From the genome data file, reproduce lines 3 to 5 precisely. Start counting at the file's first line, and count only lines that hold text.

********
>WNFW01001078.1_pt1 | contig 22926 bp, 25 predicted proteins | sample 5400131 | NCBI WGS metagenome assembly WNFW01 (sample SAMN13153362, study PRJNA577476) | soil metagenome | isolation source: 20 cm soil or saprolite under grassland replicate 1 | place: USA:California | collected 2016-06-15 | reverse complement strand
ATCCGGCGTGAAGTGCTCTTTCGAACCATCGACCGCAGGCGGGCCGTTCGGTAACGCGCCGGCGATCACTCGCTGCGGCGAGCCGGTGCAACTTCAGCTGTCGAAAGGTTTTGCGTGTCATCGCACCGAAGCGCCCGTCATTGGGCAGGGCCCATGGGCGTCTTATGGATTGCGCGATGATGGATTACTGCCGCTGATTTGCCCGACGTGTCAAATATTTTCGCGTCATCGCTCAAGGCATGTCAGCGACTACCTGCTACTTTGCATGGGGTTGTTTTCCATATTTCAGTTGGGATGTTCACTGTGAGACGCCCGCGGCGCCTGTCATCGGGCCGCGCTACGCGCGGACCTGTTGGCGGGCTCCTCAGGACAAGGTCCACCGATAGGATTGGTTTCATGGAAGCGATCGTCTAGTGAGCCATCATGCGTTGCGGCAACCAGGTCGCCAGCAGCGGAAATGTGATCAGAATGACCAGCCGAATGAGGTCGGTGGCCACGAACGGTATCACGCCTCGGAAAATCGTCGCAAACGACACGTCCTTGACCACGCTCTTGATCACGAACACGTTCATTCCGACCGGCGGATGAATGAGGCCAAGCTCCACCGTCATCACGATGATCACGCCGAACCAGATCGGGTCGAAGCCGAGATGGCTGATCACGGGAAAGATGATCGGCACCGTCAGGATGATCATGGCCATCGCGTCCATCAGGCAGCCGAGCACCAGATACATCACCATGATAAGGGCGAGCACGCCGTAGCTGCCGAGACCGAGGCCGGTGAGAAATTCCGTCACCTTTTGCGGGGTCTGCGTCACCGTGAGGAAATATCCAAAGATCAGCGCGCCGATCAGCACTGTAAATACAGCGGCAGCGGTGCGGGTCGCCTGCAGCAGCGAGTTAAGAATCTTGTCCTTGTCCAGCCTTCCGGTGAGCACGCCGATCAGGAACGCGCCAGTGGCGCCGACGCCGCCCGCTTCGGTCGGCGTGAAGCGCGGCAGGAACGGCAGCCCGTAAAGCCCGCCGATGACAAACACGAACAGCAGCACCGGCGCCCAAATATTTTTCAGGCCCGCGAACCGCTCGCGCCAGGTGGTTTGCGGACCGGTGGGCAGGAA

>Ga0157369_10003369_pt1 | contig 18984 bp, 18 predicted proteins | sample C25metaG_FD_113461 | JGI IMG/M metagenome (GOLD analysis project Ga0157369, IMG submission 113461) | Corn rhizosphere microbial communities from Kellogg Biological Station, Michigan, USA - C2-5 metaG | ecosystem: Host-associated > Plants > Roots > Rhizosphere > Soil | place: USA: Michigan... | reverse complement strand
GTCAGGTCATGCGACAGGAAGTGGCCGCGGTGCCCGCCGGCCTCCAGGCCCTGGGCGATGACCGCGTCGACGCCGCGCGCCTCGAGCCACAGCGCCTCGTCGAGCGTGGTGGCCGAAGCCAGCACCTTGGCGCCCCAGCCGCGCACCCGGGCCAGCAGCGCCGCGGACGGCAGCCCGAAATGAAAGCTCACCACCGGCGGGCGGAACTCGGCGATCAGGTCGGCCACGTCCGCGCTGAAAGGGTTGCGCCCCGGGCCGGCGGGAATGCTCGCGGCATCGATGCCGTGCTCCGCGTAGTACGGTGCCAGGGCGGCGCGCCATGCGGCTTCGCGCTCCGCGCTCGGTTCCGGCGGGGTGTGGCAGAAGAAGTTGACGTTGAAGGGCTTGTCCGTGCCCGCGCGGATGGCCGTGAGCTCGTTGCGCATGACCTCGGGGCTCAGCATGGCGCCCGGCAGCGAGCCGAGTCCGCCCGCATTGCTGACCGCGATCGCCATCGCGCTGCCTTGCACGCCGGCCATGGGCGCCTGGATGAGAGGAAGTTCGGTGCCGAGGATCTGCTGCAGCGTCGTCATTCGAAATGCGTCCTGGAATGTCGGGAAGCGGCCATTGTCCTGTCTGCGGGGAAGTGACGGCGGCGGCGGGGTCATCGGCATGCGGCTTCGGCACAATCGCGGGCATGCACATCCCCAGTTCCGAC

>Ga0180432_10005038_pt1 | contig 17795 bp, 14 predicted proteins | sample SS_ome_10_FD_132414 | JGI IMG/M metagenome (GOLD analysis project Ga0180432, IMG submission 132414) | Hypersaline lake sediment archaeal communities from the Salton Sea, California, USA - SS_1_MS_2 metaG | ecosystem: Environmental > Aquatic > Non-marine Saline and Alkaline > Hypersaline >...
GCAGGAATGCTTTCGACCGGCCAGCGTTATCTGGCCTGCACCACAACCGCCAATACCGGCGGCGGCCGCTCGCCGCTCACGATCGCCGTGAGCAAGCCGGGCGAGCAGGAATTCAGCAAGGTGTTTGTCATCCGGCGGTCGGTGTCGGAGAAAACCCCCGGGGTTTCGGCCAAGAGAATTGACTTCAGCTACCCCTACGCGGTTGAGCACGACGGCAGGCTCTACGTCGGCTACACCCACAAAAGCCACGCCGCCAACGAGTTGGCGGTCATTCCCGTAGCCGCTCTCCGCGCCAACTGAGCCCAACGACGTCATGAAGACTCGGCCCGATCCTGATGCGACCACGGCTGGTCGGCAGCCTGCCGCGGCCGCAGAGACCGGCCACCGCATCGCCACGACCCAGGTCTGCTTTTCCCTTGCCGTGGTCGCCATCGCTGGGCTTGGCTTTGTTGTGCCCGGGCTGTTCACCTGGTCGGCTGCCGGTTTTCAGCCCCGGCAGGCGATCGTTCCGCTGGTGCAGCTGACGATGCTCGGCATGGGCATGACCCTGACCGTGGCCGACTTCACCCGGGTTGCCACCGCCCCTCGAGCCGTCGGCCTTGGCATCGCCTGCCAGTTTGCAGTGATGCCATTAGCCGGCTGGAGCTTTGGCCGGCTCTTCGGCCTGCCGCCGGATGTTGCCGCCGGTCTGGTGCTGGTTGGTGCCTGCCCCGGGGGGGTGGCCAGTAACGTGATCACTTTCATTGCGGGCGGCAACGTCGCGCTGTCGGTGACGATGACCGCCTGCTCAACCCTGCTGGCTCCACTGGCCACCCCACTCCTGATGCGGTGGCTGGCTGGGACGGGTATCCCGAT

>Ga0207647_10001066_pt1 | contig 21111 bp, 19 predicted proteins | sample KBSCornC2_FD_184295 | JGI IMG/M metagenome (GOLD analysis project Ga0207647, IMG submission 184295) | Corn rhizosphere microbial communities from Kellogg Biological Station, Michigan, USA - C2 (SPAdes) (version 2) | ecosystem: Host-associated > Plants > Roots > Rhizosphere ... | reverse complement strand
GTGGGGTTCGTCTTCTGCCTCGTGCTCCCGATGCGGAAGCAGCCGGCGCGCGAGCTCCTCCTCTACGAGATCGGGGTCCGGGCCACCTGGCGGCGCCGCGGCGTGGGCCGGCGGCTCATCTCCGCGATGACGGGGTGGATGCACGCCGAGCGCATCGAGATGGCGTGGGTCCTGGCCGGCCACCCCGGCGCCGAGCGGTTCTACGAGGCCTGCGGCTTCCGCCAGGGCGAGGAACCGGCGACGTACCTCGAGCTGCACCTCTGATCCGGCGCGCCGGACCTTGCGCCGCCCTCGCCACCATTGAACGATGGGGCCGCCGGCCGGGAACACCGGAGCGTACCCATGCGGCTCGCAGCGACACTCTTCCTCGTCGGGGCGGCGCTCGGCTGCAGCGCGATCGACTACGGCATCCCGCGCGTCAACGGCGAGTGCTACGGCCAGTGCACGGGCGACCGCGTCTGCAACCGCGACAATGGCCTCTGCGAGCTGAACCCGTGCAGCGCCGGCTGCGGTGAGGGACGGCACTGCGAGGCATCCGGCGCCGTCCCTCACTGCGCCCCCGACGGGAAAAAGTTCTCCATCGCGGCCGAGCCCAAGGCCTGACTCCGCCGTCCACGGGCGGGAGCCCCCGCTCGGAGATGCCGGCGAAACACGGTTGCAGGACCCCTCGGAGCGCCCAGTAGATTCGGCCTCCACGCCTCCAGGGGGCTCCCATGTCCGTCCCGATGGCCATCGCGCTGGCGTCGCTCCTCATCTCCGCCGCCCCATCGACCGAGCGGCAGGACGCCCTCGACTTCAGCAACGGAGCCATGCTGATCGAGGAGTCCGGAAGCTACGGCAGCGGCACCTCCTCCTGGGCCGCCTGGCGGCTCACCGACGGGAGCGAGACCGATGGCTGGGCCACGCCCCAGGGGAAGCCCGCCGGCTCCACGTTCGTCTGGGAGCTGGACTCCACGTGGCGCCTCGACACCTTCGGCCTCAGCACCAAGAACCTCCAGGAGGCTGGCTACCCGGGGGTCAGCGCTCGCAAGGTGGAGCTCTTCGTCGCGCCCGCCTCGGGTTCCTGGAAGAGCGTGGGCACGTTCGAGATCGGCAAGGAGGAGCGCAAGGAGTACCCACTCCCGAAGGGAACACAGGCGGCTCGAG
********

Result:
>Ga0157369_10003369_pt1 | contig 18984 bp, 18 predicted proteins | sample C25metaG_FD_113461 | JGI IMG/M metagenome (GOLD analysis project Ga0157369, IMG submission 113461) | Corn rhizosphere microbial communities from Kellogg Biological Station, Michigan, USA - C2-5 metaG | ecosystem: Host-associated > Plants > Roots > Rhizosphere > Soil | place: USA: Michigan... | reverse complement strand
GTCAGGTCATGCGACAGGAAGTGGCCGCGGTGCCCGCCGGCCTCCAGGCCCTGGGCGATGACCGCGTCGACGCCGCGCGCCTCGAGCCACAGCGCCTCGTCGAGCGTGGTGGCCGAAGCCAGCACCTTGGCGCCCCAGCCGCGCACCCGGGCCAGCAGCGCCGCGGACGGCAGCCCGAAATGAAAGCTCACCACCGGCGGGCGGAACTCGGCGATCAGGTCGGCCACGTCCGCGCTGAAAGGGTTGCGCCCCGGGCCGGCGGGAATGCTCGCGGCATCGATGCCGTGCTCCGCGTAGTACGGTGCCAGGGCGGCGCGCCATGCGGCTTCGCGCTCCGCGCTCGGTTCCGGCGGGGTGTGGCAGAAGAAGTTGACGTTGAAGGGCTTGTCCGTGCCCGCGCGGATGGCCGTGAGCTCGTTGCGCATGACCTCGGGGCTCAGCATGGCGCCCGGCAGCGAGCCGAGTCCGCCCGCATTGCTGACCGCGATCGCCATCGCGCTGCCTTGCACGCCGGCCATGGGCGCCTGGATGAGAGGAAGTTCGGTGCCGAGGATCTGCTGCAGCGTCGTCATTCGAAATGCGTCCTGGAATGTCGGGAAGCGGCCATTGTCCTGTCTGCGGGGAAGTGACGGCGGCGGCGGGGTCATCGGCATGCGGCTTCGGCACAATCGCGGGCATGCACATCCCCAGTTCCGAC

>Ga0180432_10005038_pt1 | contig 17795 bp, 14 predicted proteins | sample SS_ome_10_FD_132414 | JGI IMG/M metagenome (GOLD analysis project Ga0180432, IMG submission 132414) | Hypersaline lake sediment archaeal communities from the Salton Sea, California, USA - SS_1_MS_2 metaG | ecosystem: Environmental > Aquatic > Non-marine Saline and Alkaline > Hypersaline >...